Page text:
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LISA JEAN CASTLE v. MICHAEL J. ASTRUE

November 29, 2010

LISA JEAN CASTLE, PLAINTIFF,
v.
MICHAEL J. ASTRUE, ) JUDGE SHEILA FINNEGAN COMMISSIONER OF SOCIAL SECURITY, DEFENDANT.



The opinion of the court was delivered by: Sheila FINNEGANUnited States Magistrate Judge

MEMORANDUM OPINION AND ORDER

Plaintiff Lisa Jean Castle seeks to overturn the final decision of the Commissioner of Social Security ("Commissioner") denying her application for Disability Insurance Benefits ("DIB") under Title II of the Social Security Act. 42 U.S.C. §§ 416, 423(d). The parties consented to the jurisdiction of the United States Magistrate Judge pursuant to 28 U.S.C. § 636(c), and Plaintiff filed a motion for summary judgment. On April 26, 2010, the case was reassigned to this Court for all further proceedings. After careful review of the record, the Court now denies Plaintiff's motion and affirms the Commissioner's decision.

PROCEDURAL HISTORY

Plaintiff applied for DIB on October 19, 2005, alleging that she became disabled on April 15, 2005 from depression, a heart attack, hardened arteries and a heart stent. (R. 95-99, 119.) The Social Security Administration ("SSA") denied the application initially on June 21, 2006, and again on reconsideration on November 1, 2006. (R. 51-57, 53-60, 61-64.) Pursuant to Plaintiff's timely request, Administrative Law Judge ("ALJ") John K. Kraybill held an administrative hearing on November 4, 2008. The ALJ heard testimony from Plaintiff, who appeared with counsel, and from vocational expert ("VE") Edward F. Pagello, and medical expert ("ME") Sheldon J. Slodki, M.D. A little more than two weeks later, on November 21, 2008, the ALJ found that Plaintiff is capable of performing the full range of sedentary work and, thus, is not disabled under Rule 201.25 of the Medical-Vocational Guidelines (the "Grid"). (R. 8-14.) The Appeals Council denied Plaintiff's request for review on April 20, 2009, and Plaintiff now seeks judicial review of the ALJ's decision, which stands as the final decision of the Commissioner. (R. 1-3.)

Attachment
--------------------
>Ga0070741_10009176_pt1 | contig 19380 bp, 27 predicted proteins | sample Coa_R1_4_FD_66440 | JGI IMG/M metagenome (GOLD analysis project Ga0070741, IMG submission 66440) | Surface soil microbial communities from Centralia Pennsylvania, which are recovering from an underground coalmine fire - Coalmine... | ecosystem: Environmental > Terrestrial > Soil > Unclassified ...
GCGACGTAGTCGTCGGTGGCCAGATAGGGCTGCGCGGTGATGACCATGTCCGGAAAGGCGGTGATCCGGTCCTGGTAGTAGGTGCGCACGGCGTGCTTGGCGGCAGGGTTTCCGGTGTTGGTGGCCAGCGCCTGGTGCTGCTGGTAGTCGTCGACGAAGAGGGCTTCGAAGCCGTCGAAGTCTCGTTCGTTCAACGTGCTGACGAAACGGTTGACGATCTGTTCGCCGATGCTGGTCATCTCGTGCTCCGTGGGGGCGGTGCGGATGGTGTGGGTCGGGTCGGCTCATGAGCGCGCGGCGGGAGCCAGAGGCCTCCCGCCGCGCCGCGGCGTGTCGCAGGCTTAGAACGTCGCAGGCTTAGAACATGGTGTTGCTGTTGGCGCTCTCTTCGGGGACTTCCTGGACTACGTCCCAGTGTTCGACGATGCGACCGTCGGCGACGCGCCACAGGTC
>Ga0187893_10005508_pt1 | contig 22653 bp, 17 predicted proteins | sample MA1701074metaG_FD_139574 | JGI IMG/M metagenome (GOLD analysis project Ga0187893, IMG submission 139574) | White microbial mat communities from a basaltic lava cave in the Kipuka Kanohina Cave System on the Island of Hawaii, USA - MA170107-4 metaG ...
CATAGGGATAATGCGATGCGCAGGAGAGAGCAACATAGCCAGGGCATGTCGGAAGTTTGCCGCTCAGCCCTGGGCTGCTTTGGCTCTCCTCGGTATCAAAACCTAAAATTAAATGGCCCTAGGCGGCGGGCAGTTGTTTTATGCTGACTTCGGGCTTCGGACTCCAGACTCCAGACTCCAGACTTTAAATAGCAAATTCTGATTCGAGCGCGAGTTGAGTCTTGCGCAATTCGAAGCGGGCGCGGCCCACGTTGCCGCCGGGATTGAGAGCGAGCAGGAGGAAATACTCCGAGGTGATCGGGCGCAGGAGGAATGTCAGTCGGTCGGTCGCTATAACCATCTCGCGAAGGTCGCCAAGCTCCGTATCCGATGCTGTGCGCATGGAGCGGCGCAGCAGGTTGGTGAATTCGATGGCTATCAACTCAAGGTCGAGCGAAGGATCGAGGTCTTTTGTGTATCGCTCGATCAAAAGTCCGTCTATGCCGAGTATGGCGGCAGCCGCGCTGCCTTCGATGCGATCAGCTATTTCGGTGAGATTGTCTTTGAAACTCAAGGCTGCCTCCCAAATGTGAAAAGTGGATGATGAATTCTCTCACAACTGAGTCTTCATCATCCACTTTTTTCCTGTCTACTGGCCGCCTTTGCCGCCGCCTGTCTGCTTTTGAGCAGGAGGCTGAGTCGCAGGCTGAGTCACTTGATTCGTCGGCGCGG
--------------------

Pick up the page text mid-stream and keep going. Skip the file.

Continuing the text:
In support of her request for a remand, Plaintiff argues that the ALJ erred by failing to order a consultative examination. For reasons discussed below, the Court rejects this argument.

FACTUAL BACKGROUND

Plaintiff was born on August 14, 1964, and was 44 years old at the time of the ALJ's decision. (R. 117.) She has a tenth grade education, and worked for approximately 20 years as an apheresis technician drawing blood from people (i.e., phlebotomist). (R. 120, 124.) She stopped working in April 2005.